Answers to Frequently Asked Questions About PAH

Pulmonary arterial hypertension (PAH) is high blood pressure in the arteries of the lungs (the pulmonary arteries). These arteries carry blood from the heart to the lungs, where the blood picks up oxygen before being pumped to the rest of your body.

Over time, the arteries in the lungs of a person with PAH become narrow. This narrowing increases the pressure within the arteries and decreases blood flow from the heart to the lungs. The increased pressure can also cause further injury to the arteries. The heart must then pump harder, causing the walls on the right side of the heart to thicken and weaken.

The most common symptoms of PAH are shortness of breath and feeling tired or weak. As PAH worsens, symptoms become more severe and interfere with daily activities.

Prostacyclin class therapy is an established treatment option for pulmonary arterial hypertension (PAH). It mimics some of the effects of prostacyclin, a substance naturally produced by the body to help keep blood vessels open and working properly.

You can learn more about pulmonary arterial hypertension (PAH) through the Pulmonary Hypertension Association (PHA) and the National Heart, Lung, and Blood Institute (NHLBI).

The PHA is a leading community-based organization for patients with PAH. Its mission is to find ways to prevent and cure PAH, while providing hope and practical services to the community of people who have PAH or have a loved one with this disorder. To learn more, visit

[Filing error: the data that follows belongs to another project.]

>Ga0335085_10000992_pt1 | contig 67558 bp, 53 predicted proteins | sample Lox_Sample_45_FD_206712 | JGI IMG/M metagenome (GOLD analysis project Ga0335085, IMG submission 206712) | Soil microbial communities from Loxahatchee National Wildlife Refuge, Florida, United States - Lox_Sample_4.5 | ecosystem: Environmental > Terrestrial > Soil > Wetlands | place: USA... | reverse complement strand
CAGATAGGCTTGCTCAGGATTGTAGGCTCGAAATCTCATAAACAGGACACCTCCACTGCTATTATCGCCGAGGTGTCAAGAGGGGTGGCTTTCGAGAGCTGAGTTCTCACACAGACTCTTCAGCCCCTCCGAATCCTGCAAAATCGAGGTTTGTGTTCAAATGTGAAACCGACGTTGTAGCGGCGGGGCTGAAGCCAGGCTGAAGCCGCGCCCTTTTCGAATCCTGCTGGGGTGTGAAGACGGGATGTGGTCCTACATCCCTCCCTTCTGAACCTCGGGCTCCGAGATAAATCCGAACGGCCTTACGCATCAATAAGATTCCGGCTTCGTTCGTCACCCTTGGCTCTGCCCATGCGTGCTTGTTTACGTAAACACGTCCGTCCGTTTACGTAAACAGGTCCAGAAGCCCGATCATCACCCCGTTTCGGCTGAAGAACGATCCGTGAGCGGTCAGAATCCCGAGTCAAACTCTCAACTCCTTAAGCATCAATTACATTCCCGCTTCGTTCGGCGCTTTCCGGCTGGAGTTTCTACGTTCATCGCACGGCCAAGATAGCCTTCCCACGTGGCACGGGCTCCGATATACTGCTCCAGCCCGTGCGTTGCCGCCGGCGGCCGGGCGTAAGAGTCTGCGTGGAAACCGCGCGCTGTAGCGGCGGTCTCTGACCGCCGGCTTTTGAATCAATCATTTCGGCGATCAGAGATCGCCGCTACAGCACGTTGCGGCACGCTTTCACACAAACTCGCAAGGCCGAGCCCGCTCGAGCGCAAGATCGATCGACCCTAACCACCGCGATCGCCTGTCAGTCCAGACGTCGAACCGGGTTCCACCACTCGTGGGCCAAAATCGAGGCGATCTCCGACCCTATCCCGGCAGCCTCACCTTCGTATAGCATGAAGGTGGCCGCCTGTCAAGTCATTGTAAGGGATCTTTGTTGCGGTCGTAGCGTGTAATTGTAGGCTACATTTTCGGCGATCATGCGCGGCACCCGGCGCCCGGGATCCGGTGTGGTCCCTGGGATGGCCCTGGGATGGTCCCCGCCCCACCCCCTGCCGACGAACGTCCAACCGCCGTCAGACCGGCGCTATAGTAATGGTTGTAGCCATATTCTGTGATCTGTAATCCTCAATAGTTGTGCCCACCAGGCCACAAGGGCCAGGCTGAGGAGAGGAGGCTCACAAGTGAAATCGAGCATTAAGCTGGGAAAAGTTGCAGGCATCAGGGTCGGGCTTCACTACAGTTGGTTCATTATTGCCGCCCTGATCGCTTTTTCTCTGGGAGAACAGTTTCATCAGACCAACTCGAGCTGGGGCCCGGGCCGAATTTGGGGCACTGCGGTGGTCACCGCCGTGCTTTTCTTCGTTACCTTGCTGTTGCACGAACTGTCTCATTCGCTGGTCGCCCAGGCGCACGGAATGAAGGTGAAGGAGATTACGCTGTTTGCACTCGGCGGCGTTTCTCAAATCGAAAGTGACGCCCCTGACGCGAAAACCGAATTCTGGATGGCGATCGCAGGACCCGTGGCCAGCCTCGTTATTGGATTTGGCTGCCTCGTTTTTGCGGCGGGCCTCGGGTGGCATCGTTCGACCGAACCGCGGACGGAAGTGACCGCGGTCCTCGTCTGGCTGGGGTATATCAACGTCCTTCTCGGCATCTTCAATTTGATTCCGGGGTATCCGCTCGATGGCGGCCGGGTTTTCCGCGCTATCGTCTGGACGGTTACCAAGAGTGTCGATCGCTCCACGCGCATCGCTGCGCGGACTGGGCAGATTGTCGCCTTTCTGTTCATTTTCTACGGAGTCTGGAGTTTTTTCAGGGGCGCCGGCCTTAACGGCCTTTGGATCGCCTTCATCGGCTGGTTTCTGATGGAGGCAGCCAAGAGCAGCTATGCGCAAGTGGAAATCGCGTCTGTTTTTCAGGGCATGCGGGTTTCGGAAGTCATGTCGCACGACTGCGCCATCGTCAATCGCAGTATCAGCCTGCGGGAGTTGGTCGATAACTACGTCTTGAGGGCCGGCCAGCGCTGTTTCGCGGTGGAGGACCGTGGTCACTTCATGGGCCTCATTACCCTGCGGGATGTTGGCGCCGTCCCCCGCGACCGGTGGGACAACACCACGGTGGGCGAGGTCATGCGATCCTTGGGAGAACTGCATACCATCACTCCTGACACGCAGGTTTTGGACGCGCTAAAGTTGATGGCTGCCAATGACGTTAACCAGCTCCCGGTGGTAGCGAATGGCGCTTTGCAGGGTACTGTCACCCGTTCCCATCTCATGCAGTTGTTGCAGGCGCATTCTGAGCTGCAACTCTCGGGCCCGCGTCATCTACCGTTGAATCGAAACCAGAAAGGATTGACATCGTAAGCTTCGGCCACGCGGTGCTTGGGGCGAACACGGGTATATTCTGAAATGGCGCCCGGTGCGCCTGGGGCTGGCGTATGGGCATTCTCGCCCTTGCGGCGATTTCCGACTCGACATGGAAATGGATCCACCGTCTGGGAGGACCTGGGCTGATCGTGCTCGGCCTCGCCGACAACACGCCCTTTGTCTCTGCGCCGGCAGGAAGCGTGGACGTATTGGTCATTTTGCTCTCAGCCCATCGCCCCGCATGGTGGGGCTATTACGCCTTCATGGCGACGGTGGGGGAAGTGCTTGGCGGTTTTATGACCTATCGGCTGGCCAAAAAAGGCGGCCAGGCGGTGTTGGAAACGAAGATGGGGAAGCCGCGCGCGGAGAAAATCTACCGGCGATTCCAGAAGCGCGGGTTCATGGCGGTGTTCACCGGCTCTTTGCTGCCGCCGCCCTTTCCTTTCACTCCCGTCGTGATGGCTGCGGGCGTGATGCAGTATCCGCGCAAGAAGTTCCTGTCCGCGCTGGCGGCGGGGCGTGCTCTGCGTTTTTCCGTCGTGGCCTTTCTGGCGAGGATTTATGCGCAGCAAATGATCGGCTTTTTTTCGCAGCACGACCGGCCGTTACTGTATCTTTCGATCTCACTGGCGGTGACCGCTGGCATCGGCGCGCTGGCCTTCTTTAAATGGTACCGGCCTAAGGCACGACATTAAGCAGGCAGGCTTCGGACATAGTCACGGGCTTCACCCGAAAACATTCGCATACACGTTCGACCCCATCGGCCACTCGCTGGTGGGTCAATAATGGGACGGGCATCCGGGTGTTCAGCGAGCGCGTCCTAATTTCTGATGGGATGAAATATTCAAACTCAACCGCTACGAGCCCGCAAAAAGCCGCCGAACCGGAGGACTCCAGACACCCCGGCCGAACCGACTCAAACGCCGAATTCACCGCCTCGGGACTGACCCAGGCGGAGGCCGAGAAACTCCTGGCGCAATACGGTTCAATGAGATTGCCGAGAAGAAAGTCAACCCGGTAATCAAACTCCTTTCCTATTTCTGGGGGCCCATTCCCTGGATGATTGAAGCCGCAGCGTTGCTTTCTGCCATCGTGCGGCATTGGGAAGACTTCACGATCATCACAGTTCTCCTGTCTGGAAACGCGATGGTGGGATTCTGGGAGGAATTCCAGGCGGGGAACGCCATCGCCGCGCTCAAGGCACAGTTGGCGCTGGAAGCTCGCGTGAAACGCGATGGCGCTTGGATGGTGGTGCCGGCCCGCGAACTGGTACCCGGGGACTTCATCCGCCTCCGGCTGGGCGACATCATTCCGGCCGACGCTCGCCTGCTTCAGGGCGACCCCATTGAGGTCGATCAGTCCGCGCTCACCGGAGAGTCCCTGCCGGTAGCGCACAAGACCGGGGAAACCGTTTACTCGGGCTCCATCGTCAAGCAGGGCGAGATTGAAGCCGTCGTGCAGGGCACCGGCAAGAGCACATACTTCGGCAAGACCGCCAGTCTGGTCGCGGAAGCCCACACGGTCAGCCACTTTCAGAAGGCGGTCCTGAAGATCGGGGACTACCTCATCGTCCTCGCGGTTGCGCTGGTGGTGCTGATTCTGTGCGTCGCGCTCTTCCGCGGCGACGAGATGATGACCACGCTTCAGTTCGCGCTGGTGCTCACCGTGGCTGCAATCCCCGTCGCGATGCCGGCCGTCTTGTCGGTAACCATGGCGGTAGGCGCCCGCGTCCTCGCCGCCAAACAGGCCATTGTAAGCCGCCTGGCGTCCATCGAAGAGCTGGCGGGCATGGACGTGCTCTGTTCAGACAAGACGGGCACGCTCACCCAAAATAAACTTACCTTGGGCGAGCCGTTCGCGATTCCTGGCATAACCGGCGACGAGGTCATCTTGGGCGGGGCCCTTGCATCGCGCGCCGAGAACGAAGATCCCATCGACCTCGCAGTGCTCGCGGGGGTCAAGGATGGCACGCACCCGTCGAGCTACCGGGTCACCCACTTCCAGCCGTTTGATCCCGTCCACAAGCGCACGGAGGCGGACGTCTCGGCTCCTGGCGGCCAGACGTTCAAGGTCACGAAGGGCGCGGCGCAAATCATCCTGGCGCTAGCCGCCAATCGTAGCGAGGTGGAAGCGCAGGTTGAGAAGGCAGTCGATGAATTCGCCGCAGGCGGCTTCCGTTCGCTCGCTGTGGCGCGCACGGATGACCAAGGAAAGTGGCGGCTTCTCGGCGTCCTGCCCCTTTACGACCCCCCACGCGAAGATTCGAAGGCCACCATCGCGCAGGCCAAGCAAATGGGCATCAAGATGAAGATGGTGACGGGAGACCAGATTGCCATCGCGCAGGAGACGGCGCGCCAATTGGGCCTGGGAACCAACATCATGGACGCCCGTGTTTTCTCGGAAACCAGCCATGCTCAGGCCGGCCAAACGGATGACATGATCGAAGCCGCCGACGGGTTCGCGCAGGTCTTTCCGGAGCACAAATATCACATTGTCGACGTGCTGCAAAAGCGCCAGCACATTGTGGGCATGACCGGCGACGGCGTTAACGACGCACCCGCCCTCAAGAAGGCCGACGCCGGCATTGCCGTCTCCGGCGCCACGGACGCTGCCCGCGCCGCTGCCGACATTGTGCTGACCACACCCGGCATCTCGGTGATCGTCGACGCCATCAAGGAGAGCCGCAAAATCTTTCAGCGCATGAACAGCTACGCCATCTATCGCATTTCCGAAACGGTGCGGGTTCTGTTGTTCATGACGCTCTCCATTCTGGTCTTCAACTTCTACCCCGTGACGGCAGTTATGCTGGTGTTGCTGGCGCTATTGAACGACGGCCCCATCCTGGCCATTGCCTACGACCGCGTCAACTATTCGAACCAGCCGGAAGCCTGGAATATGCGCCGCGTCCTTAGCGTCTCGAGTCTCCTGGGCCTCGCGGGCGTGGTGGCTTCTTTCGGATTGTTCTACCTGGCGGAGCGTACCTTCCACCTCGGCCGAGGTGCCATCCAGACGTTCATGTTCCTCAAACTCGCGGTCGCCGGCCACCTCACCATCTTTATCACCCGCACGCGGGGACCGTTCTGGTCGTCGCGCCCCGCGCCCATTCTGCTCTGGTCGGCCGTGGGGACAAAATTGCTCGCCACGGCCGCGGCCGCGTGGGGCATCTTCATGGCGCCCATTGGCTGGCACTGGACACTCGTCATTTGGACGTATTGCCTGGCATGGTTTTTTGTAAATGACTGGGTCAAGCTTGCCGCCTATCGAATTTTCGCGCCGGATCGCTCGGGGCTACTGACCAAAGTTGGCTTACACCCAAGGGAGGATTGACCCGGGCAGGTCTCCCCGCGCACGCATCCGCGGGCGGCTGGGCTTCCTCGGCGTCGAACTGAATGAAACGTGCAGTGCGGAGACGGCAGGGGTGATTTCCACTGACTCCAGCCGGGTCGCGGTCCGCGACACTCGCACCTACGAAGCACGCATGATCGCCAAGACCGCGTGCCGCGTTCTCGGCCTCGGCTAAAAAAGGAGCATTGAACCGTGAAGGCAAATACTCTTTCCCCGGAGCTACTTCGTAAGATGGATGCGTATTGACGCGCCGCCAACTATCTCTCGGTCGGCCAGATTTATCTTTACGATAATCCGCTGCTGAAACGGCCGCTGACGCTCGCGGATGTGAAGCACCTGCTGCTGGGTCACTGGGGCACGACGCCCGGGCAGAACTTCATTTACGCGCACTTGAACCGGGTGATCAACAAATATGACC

The NHLBI is part of the National Institutes of Health (NIH), the agency responsible for conducting a majority of all federally funded medical research. The NHLBI website has easy-to-understand information about many diseases affecting the heart and lungs. Visit, and search for “PAH.”


Before you take Tyvaso, tell your healthcare provider about all of your medical conditions, including if you:

It is important to tell your healthcare provider about all the medicines you may be taking, including prescription and non-prescription medicines, vitamins, and herbal supplements, as they may affect your use of Tyvaso by increasing the risk of side effects or decreasing effectiveness. Especially tell your healthcare provider if you take any of these medicines:

The most common side effects of Tyvaso are coughing, headache, throat irritation and pain, nausea, reddening of the face and neck (flushing), and fainting or loss of consciousness. These are not all the possible side effects of Tyvaso. Tell your healthcare provider about any side effects that bother you or do not go away. Your healthcare provider may be able to help you manage the side effects.


Tyvaso is a prescription medicine used in adults to treat pulmonary arterial hypertension (PAH) (WHO Group 1), which is high blood pressure in the arteries of your lungs. Tyvaso can improve exercise ability in people who also take bosentan (an endothelin receptor antagonist, (ERA)) or sildenafil (a phosphodiesterase-5 (PDE-5) inhibitor). Your ability to do exercise decreases 4 hours after taking Tyvaso.

The effects of Tyvaso are unknown in patients under 18 years of age.


Please see the Full Prescribing Information, Patient Package Insert, and the Tyvaso Inhalation System Instructions for Use manual.

For additional information about Tyvaso, visit or call 1-877-UNITHER (1-877-864- 8437).

Call your healthcare provider for medical advice about side effects. You may report side effects to the FDA at or call 1-800-FDA-1088.

This information is provided for an informational purpose and is not intended as treatment advice. Patients should consult a healthcare professional for treatment advice.